Palantir Technologies, founded by Peter Thiel and one of the most valuable privately-held companies in Silicon Valley, is named after magical stones in J.R.R. Tolkien’s Middle Earth that allowed its users to see great distances even through solid rock. One unfortunate side effect of using the palantiri, however, is that it drove some of its users out of their minds.

Palantir Technologies is in the news because it has apparently been using New Orleans as a laboratory for its predictive policing software since 2012 without informing the city council it was doing so. Only some officers in the police department and Mayor Mitch Landrieu were in on the plan.

It was able to circumvent the usual public procurement process, according to the Verge:

Predictive policing technology has proven highly controversial wherever it is implemented, but in New Orleans, the program escaped public notice, partly because Palantir established it as a philanthropic relationship with the city through Mayor Mitch Landrieu’s signature NOLA For Life program. Thanks to its philanthropic status, as well as New Orleans’ “strong mayor” model of government, the agreement never passed through a public procurement process.

New Orleans suffered from a horrific murder rate and in 2012, Landrieu jumped at Palantir’s offer to help at no cost to the city. Among Palantir’s previous clients were the Central Intelligence Agency (CIA) and the US military in Iraq and Afghanistan, for which Palantir devised an algorithm to predict where IEDs were likely to be planted.

The Tactic

For New Orleans, Palantir used a technique called social network analysis (SNA) that combined existing police case data and more than 70,000 police field interviews with data scraped off the internet like social media posts, car registrations, firearms databases, and other data sources in order to create a highly individualized target list of less than 4,000 people that the algorithm deemed likely to commit a crime.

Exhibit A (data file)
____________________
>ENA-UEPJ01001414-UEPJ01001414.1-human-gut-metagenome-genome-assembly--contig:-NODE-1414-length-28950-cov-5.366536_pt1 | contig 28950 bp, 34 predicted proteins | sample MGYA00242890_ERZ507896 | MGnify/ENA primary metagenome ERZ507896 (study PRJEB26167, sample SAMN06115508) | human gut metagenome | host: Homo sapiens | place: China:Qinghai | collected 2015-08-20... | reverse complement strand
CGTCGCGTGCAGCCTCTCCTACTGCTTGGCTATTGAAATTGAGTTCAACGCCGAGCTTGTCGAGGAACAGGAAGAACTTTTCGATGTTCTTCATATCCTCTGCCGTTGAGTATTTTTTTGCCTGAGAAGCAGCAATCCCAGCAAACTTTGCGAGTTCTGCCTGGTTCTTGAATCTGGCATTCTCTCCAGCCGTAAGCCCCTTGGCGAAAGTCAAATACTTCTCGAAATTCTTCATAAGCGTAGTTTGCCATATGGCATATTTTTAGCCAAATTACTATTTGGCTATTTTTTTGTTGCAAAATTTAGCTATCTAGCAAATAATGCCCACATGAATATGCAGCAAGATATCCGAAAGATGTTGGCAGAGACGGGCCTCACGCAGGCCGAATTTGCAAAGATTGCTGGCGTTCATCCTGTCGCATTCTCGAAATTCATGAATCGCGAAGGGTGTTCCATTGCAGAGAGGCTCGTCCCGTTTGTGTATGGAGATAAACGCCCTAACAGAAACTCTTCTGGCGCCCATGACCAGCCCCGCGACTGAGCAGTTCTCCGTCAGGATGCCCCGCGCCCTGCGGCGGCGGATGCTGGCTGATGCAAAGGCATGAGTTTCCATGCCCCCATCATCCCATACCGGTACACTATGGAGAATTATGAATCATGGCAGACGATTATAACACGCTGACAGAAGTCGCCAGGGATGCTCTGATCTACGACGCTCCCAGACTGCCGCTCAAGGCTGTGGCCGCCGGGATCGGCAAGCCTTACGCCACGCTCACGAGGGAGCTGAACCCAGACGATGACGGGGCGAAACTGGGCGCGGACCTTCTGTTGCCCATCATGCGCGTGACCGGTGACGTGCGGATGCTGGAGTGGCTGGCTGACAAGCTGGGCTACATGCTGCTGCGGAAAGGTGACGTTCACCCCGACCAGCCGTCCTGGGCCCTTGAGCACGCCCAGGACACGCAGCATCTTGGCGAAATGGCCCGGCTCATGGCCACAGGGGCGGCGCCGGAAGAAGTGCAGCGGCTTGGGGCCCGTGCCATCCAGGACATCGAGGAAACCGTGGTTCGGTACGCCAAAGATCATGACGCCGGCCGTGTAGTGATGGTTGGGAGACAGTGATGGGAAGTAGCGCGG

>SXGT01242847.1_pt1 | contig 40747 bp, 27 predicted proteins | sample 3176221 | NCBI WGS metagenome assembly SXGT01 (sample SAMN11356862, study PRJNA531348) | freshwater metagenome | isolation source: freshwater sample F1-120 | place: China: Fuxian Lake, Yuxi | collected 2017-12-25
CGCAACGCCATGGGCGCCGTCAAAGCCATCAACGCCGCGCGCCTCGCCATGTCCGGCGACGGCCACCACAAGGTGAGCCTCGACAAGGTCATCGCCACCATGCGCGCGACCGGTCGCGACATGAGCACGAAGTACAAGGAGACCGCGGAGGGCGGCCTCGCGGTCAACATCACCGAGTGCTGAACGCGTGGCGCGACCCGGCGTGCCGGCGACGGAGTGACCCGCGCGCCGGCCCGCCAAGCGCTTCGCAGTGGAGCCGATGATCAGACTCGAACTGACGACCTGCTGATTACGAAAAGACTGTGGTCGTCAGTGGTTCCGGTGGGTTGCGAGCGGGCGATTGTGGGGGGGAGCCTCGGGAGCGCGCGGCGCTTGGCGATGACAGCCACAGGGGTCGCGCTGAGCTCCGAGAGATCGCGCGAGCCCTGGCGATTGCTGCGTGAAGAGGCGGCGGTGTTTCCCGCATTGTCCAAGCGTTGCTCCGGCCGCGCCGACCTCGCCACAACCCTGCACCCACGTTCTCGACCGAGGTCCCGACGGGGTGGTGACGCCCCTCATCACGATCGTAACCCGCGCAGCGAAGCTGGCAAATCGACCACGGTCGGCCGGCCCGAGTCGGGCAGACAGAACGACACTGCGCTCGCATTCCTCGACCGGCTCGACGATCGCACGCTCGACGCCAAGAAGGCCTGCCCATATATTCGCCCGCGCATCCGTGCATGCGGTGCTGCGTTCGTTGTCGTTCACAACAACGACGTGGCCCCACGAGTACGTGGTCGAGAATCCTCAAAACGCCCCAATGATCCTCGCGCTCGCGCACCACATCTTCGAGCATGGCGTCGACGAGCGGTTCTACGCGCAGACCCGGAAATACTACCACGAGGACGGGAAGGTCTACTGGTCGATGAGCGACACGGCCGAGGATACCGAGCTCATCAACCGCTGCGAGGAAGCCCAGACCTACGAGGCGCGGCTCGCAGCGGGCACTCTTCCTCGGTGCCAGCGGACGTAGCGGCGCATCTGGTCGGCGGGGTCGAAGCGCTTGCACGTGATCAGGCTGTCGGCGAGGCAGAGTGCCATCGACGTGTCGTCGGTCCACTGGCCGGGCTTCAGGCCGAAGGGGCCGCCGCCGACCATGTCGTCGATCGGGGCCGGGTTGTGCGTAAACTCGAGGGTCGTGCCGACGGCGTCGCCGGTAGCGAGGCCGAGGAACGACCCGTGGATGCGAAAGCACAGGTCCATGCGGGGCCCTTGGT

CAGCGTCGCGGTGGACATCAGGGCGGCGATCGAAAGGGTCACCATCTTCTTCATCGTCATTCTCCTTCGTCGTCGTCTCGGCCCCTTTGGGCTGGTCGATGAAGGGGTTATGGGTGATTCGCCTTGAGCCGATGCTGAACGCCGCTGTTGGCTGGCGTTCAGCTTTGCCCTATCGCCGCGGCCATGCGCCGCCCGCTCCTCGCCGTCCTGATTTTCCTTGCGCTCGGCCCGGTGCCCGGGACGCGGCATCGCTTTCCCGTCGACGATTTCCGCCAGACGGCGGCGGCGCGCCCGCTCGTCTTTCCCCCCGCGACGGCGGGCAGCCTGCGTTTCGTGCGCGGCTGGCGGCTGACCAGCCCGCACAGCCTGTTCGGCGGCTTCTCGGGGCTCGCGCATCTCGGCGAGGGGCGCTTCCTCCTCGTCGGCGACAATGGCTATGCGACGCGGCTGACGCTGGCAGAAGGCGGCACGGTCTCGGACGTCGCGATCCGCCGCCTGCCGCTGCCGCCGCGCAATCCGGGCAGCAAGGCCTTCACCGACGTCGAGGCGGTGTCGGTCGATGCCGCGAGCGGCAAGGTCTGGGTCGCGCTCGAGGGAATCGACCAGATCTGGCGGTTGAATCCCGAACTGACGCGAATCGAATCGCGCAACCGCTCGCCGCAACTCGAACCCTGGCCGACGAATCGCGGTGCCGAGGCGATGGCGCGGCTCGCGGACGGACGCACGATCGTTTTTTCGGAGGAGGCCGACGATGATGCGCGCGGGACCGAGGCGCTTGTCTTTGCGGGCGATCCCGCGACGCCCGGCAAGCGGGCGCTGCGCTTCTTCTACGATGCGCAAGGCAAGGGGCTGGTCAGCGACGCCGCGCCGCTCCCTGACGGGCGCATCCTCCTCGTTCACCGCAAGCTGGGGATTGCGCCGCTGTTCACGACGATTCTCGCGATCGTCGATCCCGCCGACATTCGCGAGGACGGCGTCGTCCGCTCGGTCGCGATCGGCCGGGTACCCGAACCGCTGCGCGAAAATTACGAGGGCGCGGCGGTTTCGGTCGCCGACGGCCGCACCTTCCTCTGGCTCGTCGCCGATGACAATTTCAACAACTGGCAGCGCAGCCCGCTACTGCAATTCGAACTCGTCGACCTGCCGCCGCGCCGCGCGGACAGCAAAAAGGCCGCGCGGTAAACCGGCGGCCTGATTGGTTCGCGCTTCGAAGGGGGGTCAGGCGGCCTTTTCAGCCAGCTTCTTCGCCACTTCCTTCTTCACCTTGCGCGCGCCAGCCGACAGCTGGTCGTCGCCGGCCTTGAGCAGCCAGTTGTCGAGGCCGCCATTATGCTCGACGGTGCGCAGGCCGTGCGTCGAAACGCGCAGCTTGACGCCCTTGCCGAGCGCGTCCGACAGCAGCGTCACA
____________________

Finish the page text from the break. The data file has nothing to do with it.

The people on the list were then called in for a police interview and were not-so-gently reminded that they were being watched and the book would be thrown at them if they committed a crime. The tactic worked for a couple years after 2012 when the murder rate dropped but it has been trending up again in the last three years.

The system has its skeptics. From The Verge:

Even within the law enforcement community, there are concerns about the potential civil liberties implications of the sort of individualized prediction Palantir developed in New Orleans, and whether it’s appropriate for the American criminal justice system.

“They’re creating a target list, but we’re not going after Al Qaeda in Syria,” said a former law enforcement official who has observed Palantir’s work first-hand as well as the company’s sales pitches for predictive policing. The former official spoke on condition of anonymity to freely discuss their concerns with data mining and predictive policing. “Palantir is a great example of an absolutely ridiculous amount of money spent on a tech tool that may have some application,” the former official said. “However, it’s not the right tool for local and state law enforcement.”

In the meantime, Palantir cashed in on its “philanthropy” in New Orleans as it began selling its predictive policing algorithms to other cities in the US and to countries like Denmark using its “success” in New Orleans as its selling point. Palantir has also begun to supply Israel with predictive intelligence systems.

With more cities adopting predictive policing, more information has come in that question the program’s effectiveness. It is too soon, however, to dismiss algorithm-based law enforcement but it does point out the need for the independent verification of software that would govern the lives of citizens.